A Visit in Three Parts: Meeting New India

I am in Delhi. I shall make my third, and final, train journey in a few hours time. This one, on a Super-fast express, is expected to be different from the ones I have done so far. I am told that this is an 'elite' train, used by Ministers and MPs, and hence, everything will be first class. Indeed. This is a two speed country and I am reminded of this one more time.

In this visit, it was always about this contrast. India is no longer just the land of opposites, but the battleground of different ideas of the nation and progress. Silently, all over India, as the old divisions supposedly crumbled, new zones of exclusion have been built. Indeed, there is this 'elite' India and a vast 'non-elite' one. Then, there are urban and rural India, Hindu and Non-Hindu India, Young and Old India: These are not self-containing groups, surely, but for each identity, there are certain privileges or the lack of it, there is exclusion and inclusion: Any visitor will be reminded of this every passing moment.

This is a bit of a reality check for me, someone who fantasized about the inclusiveness of Indian culture. In fact, the whole idea seems to be passe now, inclusiveness does not matter any more. We grew up, in the 80s, believing in the homegrown liberal notions of Pre-Independence Bengal, which envisioned India as a benign, all-accepting civilization, its greatness founded in its ability to absorb all-comers. This is no longer the idea of India that the people I met, movers and shakers in new India, carry. Their India is all about exclusiveness. Their India is about being young, energetic, one that will take over the world, that must take over the world. They are impatient about people who are dragging the country behind, minorities, villagers, old people and the like. They want to wish them away.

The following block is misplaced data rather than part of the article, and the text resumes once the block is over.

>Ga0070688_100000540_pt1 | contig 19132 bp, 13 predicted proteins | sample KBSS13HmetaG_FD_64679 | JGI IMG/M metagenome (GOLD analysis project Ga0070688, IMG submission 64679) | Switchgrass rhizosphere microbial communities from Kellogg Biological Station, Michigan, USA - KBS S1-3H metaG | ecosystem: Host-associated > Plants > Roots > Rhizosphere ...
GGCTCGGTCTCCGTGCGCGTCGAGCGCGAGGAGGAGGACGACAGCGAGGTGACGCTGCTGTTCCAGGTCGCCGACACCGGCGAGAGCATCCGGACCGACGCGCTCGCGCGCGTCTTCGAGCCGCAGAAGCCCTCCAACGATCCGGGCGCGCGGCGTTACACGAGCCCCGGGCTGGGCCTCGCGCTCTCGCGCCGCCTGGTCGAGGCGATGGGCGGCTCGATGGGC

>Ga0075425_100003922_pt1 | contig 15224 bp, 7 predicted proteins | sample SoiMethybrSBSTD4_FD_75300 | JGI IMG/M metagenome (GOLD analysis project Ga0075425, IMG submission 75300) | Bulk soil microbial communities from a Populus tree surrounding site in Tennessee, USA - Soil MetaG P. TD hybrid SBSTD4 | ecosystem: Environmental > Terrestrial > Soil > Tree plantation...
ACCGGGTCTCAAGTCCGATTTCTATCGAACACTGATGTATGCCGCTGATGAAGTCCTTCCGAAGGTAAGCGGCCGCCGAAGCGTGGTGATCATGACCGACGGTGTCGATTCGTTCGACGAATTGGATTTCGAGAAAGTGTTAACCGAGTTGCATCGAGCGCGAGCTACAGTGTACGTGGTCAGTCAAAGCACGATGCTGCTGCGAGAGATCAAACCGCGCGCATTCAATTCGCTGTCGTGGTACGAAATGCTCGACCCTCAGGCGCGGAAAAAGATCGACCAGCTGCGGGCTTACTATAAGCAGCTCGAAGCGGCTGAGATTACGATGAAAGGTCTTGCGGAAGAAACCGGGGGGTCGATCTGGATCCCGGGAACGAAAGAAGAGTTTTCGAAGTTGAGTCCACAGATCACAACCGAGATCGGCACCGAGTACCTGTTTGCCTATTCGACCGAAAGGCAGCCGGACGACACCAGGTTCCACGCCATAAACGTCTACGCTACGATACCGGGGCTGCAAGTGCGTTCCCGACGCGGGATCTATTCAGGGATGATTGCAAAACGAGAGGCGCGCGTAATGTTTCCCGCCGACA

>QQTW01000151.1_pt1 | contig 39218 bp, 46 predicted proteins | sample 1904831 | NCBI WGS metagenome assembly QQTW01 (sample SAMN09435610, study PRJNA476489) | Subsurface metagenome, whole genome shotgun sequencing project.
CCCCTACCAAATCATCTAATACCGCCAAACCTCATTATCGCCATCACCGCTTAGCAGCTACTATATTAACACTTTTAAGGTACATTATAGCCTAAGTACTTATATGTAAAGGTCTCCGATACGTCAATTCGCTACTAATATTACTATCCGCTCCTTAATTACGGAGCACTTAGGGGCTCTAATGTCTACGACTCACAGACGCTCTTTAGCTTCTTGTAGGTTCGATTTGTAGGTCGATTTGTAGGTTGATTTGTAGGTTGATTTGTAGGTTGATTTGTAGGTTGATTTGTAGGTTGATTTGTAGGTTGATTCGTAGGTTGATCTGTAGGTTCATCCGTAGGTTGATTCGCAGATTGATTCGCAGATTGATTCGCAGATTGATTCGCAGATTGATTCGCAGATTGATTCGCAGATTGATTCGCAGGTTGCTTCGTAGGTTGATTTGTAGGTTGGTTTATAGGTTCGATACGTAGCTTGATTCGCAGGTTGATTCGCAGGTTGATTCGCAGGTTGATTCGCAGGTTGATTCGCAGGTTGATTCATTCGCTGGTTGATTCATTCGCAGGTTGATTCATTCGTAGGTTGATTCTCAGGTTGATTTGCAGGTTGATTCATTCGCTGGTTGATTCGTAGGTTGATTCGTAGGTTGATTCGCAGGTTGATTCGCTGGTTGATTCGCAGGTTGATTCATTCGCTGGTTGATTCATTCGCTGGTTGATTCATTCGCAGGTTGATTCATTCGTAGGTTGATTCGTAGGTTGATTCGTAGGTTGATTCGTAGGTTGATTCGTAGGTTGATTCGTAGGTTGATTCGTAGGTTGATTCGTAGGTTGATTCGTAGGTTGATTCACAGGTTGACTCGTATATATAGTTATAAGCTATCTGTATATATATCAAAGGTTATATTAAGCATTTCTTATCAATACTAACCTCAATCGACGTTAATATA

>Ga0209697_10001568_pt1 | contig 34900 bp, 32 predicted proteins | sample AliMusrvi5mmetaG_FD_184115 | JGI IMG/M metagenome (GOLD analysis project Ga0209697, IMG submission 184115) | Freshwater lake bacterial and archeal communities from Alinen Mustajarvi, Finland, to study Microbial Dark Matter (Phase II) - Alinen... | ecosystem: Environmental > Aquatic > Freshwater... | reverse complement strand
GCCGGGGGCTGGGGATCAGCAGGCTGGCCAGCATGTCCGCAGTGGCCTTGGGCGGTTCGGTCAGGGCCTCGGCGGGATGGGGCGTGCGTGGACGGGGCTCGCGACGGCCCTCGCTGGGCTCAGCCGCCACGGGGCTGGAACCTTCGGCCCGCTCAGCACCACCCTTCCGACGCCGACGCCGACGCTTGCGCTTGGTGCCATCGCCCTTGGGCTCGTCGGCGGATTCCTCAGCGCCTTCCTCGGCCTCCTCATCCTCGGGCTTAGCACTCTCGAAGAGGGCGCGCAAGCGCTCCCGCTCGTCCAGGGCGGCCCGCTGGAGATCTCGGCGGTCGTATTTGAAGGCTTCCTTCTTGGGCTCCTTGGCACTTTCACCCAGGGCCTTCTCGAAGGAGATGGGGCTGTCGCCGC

Stuck in an endless traffic congestion outside Delhi yesterday, in a car which had a visitor's sticker for the recent Formula One event held in India, I was reminded of this rather starkly: The roads outside were taken over by some of the 4 million 'Biharis' living in Delhi, who were celebrating their water festival. In utter disregard of the impatience of new Indian elite, they had taken over the roads, invading, at will, some of the new, fenced highways outside Delhi, slowing everyone down. New India, as one can clearly see, does not want to include these people: But neither can it wish them away.

Nor can it wish away the old, the group I seem to belong to. I am reminded of age in every private and public conversation. Being old in India is being excluded. So far, I am very spectacularly unsuccessful in my efforts to put age in perspective. Oldness has no charm in a country which intends to defy its past. Indeed, there are many young people around, particularly in North India, where I am now, than in the South, and their lives knew none of the constraints, barriers and difficulties the previous generations have grown up with. They would tend to see anyone above Forty not eligible for their attention, possibly because we are full of foreboding. Or, may be, they seem to remind them that everything can go wrong yet again.